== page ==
By Forrest Richardson First, let me say that I appreciate your taking the time to talk to me. I’m not going anywhere. Most bunkers don’t have much to say. What prompted you to speak up? Well, I’m a greenside, and we see more action. Plus, I come from a long line of bunkers that have been given important roles. I suppose it’s in my blood. Or sand. How do you define the primary role of a bunker? We’re here to make you think. Tees, fairways, and greens are the stage, but bunkers are like bouncers: To reach the action, you [...]
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A story delivered by Forrest Richardson at various occasions, as part of speeches and addresses. I am asked occasionally, about design. I have spent my entire life designing things. I began as a graphic designer, worked in television design, wrote ads, and finally returned to the design I loved as a kid — designing golf courses. Some of the projects I take confuse some people. Especially my peers. While many golf course architects hold out for perfect sites and a blank canvas, I have — for some reason — been attracted to all sorts of sites. Landfills, old Uranium mills, [...]
Adapted from a 1999 Interview of golf architects Arthur Jack Snyder and Forrest Richardson by Senior Golfer Magazine. SG: A lot of people want to know just how you go about designing a golf course. What is the first thing an architect will look at? AJS: First, we like to get a survey of the site for such basic information as property dimensions, whether the long axis is in a north-south direction (to keep east-west holes to a minimum so golfers are not facing into the rising or setting sun), if there are any areas whose shape or size might cause [...]
Speech delivered by Forrest Richardson in March 2001 at the Coldwater Golf Club, Avondale, Arizona Thank you for inviting me. There are many stories about what we've created here at Coldwater Golf Club. I look forward to hearing from you about what you like and dislike about the course and I will gladly tell what I liked and disliked about designing it! You can expect to hear this, however: creating a golf course on flat land is one of the most challenging assignments in our business. And, as Bob [the farmer who owner the land before it was transformed into a [...]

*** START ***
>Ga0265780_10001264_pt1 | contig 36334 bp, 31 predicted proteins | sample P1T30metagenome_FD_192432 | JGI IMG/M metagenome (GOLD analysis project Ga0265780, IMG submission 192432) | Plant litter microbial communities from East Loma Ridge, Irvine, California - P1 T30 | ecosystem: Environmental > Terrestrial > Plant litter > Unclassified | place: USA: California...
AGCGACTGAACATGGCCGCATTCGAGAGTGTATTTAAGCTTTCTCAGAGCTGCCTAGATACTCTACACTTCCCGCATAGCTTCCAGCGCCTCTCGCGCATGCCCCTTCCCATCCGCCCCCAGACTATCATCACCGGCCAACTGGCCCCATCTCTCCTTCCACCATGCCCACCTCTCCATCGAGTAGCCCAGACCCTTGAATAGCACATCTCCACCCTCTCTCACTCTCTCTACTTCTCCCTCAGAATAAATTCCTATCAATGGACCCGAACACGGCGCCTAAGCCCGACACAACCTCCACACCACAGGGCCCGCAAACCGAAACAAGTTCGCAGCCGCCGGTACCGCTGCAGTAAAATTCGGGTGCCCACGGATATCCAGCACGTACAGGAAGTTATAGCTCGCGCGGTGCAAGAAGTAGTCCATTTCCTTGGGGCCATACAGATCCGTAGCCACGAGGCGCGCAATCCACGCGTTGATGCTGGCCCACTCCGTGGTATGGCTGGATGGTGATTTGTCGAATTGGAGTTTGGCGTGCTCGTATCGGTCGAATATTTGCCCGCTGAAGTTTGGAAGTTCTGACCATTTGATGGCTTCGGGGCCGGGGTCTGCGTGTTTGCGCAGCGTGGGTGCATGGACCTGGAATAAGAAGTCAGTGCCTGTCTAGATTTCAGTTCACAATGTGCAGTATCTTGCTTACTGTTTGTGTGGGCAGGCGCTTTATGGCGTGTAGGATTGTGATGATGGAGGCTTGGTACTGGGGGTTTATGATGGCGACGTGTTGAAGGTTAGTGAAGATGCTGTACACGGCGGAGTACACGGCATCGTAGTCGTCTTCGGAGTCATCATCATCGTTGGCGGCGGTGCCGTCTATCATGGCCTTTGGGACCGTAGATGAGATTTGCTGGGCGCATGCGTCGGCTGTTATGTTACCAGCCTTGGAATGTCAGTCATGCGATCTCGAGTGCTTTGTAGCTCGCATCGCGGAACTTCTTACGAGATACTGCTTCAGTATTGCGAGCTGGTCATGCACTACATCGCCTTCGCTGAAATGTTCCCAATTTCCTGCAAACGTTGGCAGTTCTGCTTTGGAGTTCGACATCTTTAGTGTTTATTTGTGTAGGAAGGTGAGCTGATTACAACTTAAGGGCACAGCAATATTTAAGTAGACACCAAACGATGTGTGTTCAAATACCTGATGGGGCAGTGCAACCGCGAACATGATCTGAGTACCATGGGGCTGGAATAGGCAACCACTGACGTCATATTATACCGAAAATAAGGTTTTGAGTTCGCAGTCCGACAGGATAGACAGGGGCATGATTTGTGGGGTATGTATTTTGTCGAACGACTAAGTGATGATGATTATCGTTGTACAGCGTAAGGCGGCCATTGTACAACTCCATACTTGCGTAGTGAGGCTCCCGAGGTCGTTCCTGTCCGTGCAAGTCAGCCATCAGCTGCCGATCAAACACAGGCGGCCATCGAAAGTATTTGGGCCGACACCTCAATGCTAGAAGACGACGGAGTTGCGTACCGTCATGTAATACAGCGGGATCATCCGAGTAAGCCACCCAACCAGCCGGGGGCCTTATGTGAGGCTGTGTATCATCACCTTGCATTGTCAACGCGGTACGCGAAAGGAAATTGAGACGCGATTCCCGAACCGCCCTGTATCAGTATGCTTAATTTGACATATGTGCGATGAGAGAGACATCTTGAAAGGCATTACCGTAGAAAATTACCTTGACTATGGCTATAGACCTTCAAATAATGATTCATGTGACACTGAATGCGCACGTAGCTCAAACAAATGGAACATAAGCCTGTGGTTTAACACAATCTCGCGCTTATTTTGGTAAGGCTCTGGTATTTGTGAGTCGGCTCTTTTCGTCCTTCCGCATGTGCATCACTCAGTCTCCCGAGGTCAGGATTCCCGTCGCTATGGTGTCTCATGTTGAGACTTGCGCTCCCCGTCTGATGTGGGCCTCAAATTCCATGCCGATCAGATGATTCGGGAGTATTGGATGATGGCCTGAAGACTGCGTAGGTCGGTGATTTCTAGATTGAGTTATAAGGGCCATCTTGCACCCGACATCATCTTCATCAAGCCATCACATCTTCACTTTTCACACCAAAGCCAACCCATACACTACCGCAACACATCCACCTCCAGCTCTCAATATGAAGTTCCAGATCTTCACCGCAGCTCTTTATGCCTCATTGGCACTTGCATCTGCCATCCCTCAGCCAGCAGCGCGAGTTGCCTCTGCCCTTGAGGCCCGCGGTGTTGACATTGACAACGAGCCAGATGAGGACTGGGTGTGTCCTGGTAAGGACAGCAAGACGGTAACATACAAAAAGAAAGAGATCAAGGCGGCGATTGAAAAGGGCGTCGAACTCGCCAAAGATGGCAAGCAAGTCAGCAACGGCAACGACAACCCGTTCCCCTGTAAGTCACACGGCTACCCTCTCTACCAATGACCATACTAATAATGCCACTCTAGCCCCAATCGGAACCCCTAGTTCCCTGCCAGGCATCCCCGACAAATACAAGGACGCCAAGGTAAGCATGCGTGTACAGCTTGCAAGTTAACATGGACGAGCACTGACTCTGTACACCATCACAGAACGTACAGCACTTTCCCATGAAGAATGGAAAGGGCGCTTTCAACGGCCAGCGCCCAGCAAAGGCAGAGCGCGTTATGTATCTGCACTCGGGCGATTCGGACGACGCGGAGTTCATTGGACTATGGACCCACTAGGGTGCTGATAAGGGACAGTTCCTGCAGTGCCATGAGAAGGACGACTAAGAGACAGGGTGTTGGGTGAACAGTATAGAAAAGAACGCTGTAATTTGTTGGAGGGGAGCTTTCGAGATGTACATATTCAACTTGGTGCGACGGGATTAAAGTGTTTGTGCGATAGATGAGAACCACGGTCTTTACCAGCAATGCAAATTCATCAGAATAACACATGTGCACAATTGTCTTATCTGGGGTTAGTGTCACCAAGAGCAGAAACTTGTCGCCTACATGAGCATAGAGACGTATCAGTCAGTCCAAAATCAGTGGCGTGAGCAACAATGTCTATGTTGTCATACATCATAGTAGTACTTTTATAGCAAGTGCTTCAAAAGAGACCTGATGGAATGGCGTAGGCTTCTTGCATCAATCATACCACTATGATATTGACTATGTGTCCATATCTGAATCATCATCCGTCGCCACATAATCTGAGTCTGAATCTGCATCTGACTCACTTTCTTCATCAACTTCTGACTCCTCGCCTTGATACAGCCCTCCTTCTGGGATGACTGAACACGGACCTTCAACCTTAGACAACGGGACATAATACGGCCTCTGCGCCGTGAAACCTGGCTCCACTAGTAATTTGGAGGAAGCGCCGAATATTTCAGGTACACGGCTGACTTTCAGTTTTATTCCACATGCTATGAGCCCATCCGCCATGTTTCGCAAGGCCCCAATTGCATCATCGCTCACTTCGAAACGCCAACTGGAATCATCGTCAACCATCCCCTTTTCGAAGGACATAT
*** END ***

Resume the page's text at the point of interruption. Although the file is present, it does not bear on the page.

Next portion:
(A speech given at the V Jornadas Técnicas Campos de Golf Municipales, a conference held in San Roque, Spain on March 6th, 2009) Good Morning. It is a great pleasure to be here. Spain is a wonderful country, and it is not only your terrific land, your great food and your wonderful culture — but it is you — the great people — that make Spain so rich and interesting. I thank you for inviting me here, and I hope we can share even more great ideas as we continue to discuss golf and its future at this important conference. [...]
The following first appeared in Golf Course Architecture in 2006. Forrest Richardson shares lessons learned while devising the routing plan for The Links at Las Palomas in Sonora, Mexico. Mike had seated himself at the end of the long table. From my vantage point I could see that he was on his third — maybe fourth — tequila shot. His first shots — that is, the very first tastes of tequila to ever cascade their way into his belly — had come just an hour earlier. Mike was from Kansas. Rural Kansas is not much on tequila so I am told. This is equitable however. For [...]
The following is excerpted from Bunkers, Pits & Other Hazards, by Forrest Richardson & Mark Fine (©John Wiley & Sons, 2006) The hazard lives primarily for intrigue, to create strategy, to penalize, and to suggest to the golfer, however subtle or strong, to think about choosing a different route. These are the core of the reasons for hazards. Today, as golf courses have become big business, the driving force behind hazards has grown. We now hear of bunkers being placed "as an aid in aiming," water and sand created for "aesthetic qualities," hazards conceived to direct balls away from adjacent land uses, [...]
The following is excerpted from Bunkers, Pits & Other Hazards, by Forrest Richardson & Mark Fine (©John Wiley & Sons, 2006) When the game of golf was first played the term hazard was surely not an actual thing or object. It was a "concept," a situation a player got himself into. A problem not avoided caused your ball to be in trouble and the outcome was not known until you performed. Only as time progressed did these perilous situations became known as "hazards." The concept became a defined term: "Your ball is in a hazard." The definition of a "hazard" varied over [...]
The following is excerpted from Bunkers, Pits & Other Hazards, by Forrest Richardson & Mark Fine (©John Wiley & Sons, 2006) Ideally every golf course should have "a golf course architect." It amazes us how often we find this not to be the case. If there ever were a type of facility within our built environment that truly needs and deserves the continual advice of a design professional, it is the golf course. Our encouragement to clubs, committees and greenkeepers is to develop an on-going relationship with a qualified golf course architect. You would be surprised how easy it is to find [...]
The following was adapted from writing in Routing the Golf Course, by Forrest Richardson (©John Wiley & Sons, 2002) It is true that some golfers are hitting the ball farther these days. I suspect that the term these days will apply no matter the year in which this paragraph is read. As equipment improves, it increases the likelihood of a golf ball traveling farther down a fairway. What has not necessarily improved is the golfer. I know this because the last group I was paired with had a healthy investment in golf clubs but no investment in improvement. They hit the ball [...]